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Negative Interest Rates

Following on from last month’s article, I’ve had several people ask me about negative interest rates.

A negative interest rate is when you have to pay the bank to hold onto your money, yes you have to pay them a rate of interest on money you have in your account.

The Bank of England will do this to encourage you to spend your money or invest it. (A bank account is not an investment!) The idea is to stop unemployment increasing when economic times are tough.

If someone loses a job the Government loses the tax they would have paid and has to pay out more in benefits; a double economic downturn.

Negative interest rates make cash less valuable, which then encourages folk to spend their money. Increasing sales keep people employed and thus increases the tax take for the Revenue as profits go up and unemployment benefits do not increase.

Alternatively rather than spending your money, you can invest in shares. This provides companies with the capital they need to grow and expand, creating more jobs (less unemployment) and profits so the government pays out less and collects more tax, a double economic up-turn.

And don’t forget that not only can shareholders benefit from this growth and revenue, but there may be generous tax breaks available so they can retain a greater share of their returns.

And now a warning. If interest rates do fall further it is easy to see people being tempted by the new Finance ISA accounts, which is peer to peer lending as I explained last month. I saw a headline 8.7% p.a. tax free on offer this morning. Why pay to have your cash in a bank when it could earn 870 on 10,000?
With many new providers in this market there will be pressure for them to offer eye watering rates to attract funds to lend but who exactly are they lending to? What credit checks do they make, what experience of such lending do they have? Are the loans they make secured, how easy is it to get your money out etc?
The providers are regulated by the FCA which helps but you are not protected as yet by the Financial Services Compensation Scheme. There is no recompense in the event of an authorised firm ceasing trading.
If we do get negative rates please don’t keep your money under your mattress, it’s not insured! How markets would react to the news is uncertain but it may be sensible to see an IFA sooner rather than later so that you do not miss out on any opportunities that would help you avoid having to pay your bank for keeping your money!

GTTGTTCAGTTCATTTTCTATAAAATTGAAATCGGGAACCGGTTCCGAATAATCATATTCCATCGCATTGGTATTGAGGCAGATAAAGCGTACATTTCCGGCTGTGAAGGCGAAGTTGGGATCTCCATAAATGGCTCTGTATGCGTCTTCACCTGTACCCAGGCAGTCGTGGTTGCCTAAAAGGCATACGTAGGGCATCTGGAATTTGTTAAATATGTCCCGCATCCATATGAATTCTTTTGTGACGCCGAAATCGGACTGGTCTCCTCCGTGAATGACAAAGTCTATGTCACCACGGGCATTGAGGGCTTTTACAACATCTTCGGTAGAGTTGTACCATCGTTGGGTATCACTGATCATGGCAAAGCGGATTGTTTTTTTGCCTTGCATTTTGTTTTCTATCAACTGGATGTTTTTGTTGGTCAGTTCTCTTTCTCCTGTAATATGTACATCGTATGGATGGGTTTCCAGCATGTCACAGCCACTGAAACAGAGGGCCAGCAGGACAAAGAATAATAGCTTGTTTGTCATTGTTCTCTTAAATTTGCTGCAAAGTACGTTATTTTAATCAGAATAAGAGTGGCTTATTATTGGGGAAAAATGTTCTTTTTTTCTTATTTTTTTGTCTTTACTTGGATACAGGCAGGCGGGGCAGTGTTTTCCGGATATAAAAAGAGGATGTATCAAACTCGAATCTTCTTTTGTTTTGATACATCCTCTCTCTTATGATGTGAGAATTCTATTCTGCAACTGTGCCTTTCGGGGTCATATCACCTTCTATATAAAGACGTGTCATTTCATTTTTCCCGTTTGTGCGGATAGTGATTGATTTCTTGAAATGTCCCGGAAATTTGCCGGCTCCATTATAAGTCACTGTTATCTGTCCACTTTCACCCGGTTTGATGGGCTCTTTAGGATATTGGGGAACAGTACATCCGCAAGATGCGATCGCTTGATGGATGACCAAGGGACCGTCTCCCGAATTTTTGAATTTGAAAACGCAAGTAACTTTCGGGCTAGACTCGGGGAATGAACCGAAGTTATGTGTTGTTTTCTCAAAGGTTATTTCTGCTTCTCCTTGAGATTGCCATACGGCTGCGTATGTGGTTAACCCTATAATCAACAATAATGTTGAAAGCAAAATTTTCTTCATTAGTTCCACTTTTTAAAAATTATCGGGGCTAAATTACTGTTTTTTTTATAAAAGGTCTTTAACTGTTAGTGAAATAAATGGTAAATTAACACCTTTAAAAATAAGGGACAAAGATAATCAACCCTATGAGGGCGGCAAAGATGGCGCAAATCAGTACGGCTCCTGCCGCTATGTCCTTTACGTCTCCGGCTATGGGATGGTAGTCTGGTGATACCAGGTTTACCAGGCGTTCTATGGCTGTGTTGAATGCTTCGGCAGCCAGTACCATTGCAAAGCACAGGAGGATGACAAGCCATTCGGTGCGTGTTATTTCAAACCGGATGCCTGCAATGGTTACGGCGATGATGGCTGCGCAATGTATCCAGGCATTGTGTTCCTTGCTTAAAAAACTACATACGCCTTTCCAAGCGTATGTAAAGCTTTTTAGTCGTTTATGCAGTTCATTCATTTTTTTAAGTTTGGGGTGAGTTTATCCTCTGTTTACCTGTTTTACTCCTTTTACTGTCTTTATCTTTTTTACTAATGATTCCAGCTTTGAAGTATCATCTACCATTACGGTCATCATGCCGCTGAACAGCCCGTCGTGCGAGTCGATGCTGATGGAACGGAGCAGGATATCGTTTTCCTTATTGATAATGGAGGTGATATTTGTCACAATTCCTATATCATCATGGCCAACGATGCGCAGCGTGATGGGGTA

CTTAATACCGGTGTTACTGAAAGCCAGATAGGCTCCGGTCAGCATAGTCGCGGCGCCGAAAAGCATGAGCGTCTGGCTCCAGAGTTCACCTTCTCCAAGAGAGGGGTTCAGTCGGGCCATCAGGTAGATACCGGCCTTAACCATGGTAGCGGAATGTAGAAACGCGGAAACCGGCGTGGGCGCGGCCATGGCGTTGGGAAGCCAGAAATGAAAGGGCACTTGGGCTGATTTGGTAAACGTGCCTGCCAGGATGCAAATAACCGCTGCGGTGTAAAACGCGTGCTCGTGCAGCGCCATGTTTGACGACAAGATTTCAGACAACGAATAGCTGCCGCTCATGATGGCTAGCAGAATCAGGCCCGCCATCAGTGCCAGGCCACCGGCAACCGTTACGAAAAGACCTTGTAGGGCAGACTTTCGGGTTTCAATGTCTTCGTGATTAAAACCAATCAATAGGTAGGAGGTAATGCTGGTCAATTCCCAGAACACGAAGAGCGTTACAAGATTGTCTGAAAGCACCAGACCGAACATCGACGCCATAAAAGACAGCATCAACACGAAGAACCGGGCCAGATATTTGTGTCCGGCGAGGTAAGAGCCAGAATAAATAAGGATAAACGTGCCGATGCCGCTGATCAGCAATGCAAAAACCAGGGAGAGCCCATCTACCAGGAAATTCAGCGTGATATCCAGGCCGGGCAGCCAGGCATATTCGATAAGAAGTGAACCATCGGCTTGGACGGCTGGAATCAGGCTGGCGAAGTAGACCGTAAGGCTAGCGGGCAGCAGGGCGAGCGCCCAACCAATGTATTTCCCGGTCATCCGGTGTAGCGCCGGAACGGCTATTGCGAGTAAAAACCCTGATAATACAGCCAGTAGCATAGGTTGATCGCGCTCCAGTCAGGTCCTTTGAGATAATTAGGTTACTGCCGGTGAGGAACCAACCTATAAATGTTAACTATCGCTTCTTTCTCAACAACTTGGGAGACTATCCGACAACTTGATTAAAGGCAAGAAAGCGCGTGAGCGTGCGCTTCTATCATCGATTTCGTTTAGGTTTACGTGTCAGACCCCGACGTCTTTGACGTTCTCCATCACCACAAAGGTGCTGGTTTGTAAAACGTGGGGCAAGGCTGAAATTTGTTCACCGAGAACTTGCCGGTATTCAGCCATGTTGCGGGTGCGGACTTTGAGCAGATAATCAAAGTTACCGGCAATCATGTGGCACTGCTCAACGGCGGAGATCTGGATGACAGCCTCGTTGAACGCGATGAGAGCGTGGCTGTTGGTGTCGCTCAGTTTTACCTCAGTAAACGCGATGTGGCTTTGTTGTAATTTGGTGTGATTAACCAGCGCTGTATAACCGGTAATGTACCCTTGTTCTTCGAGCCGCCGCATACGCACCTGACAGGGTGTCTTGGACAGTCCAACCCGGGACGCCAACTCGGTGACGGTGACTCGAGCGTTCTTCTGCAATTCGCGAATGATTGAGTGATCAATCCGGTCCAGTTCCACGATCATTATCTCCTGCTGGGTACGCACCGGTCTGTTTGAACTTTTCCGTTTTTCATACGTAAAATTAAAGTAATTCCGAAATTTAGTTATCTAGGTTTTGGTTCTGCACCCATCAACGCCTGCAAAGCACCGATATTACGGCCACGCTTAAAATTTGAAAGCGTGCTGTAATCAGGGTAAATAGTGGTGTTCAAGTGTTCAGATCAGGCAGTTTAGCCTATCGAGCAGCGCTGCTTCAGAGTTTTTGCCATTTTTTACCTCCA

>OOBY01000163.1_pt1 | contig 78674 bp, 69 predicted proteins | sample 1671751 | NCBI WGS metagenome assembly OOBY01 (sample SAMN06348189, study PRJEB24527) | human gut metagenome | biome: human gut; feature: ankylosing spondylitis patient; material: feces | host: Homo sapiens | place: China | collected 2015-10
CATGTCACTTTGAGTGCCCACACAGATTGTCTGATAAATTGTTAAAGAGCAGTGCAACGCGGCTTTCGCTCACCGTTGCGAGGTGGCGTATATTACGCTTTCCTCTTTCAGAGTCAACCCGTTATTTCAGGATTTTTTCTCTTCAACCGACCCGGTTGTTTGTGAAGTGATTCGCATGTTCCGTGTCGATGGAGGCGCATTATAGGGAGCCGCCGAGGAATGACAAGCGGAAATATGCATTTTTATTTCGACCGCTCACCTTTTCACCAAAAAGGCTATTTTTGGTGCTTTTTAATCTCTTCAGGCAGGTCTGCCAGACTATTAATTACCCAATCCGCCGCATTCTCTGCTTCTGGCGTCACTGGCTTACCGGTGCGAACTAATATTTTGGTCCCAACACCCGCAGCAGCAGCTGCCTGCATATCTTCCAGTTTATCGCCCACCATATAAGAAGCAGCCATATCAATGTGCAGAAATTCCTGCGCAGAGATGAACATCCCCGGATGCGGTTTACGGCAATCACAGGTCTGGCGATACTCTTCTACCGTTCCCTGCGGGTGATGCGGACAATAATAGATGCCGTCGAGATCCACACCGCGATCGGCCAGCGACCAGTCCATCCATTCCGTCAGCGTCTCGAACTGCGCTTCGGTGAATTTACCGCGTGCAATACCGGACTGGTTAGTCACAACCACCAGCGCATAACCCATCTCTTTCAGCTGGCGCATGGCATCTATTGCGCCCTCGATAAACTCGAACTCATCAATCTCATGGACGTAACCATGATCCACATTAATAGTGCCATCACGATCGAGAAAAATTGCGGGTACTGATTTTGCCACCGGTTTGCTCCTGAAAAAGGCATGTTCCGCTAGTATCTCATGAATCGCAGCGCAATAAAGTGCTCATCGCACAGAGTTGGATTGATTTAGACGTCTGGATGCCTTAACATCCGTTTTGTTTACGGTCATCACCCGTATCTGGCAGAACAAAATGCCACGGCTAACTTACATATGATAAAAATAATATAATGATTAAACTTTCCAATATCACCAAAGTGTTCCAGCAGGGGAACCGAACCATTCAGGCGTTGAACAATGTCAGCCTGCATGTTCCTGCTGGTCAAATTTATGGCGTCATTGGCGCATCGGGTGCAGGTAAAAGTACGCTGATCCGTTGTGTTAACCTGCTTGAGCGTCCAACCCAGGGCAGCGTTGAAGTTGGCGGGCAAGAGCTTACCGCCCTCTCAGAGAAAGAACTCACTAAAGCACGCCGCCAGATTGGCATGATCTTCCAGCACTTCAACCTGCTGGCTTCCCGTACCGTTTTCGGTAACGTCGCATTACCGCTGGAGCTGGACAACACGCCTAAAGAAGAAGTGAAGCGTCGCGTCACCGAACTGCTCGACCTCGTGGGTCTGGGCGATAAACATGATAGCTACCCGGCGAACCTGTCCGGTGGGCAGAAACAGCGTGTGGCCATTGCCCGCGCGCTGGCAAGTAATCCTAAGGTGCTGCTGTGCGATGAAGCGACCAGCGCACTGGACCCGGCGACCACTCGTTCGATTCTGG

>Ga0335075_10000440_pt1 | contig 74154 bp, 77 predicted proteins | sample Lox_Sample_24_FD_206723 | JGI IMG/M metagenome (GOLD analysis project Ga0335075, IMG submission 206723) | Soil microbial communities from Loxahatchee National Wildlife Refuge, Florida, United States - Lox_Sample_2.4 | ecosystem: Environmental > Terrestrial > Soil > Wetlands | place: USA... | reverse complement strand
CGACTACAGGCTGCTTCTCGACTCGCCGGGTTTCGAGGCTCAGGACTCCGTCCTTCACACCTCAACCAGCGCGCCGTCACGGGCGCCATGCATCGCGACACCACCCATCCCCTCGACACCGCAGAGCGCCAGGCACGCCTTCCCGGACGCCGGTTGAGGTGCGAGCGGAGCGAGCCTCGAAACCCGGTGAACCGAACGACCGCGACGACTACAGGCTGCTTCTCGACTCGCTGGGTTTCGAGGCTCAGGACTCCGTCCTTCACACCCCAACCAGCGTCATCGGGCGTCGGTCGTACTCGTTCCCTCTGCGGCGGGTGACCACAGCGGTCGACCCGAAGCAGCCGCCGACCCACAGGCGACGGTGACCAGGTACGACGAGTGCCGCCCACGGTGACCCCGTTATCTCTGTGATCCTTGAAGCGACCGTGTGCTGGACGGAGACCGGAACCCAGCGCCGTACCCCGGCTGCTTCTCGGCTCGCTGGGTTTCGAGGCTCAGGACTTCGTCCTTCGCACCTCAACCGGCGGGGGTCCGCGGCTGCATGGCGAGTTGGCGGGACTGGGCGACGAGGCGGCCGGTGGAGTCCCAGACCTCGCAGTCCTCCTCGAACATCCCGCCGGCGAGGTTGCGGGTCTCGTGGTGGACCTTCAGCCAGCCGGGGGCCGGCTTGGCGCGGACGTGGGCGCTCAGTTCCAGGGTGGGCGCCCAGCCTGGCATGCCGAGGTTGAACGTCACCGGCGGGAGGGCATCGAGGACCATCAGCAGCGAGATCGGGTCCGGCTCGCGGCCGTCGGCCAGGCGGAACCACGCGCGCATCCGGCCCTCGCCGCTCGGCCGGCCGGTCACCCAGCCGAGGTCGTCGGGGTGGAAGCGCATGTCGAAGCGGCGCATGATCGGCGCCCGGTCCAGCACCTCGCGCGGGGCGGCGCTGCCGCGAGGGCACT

Ring Georgina or Steve on 01277 630873 if you want to find out more

Second marriages - an inheritance dilemma

The number of people marrying for the second or even third time is higher than ever, but can bring difficult decisions.  Second marriages often leave spouses torn between the need to provide for their present partner and the desire to ensure that children from their previous marriage receive an inheritance.

Typically, couples decide that when one of them dies their estate goes to their surviving partner.  Upon his or her death, everything is passed to their children. 

However, second marriages create tough choices.  Leaving your entire estate to your surviving spouse (particularly if your home is the main asset), could put your children’s inheritance in a vulnerable position.  Your estate would form part of your spouse’s assets and they are free to decide who benefits when they die. 

This is a difficult subject to broach with your husband or wife as it raises awkward questions of trust.  But there are other issues.  Your spouse may have very persuasive children, or meet a new partner.  Even creditors, such as local authorities for care home fees, can threaten your children’s inheritance.

With careful will planning, however, you can have the best of both worlds.  A life interest trust will provide for your surviving spouse during their lifetime and your estate will automatically pass to your children (or beneficiaries chosen by you) when they die.  This method can be very effective if your main asset is your family home.  Upon your death you leave your property to your surviving spouse for the rest of their life (or until remarriage if you wish), and upon their death or remarriage, it goes to your children. 

When you make such decisions it is vital to seek legal advice.  Any complications, unless skilfully considered, could result in distress and financial loss to your loved ones.

There are many other techniques that can be used in your will to ensure that your estate is dealt with in the way you want.  To discuss any of the issues in this article please contact Ben Parmenter at Birkett Long LLP on 01206 217611 or 
ben.parmenter@birkettlong.co.uk for a free 15 minute consultation.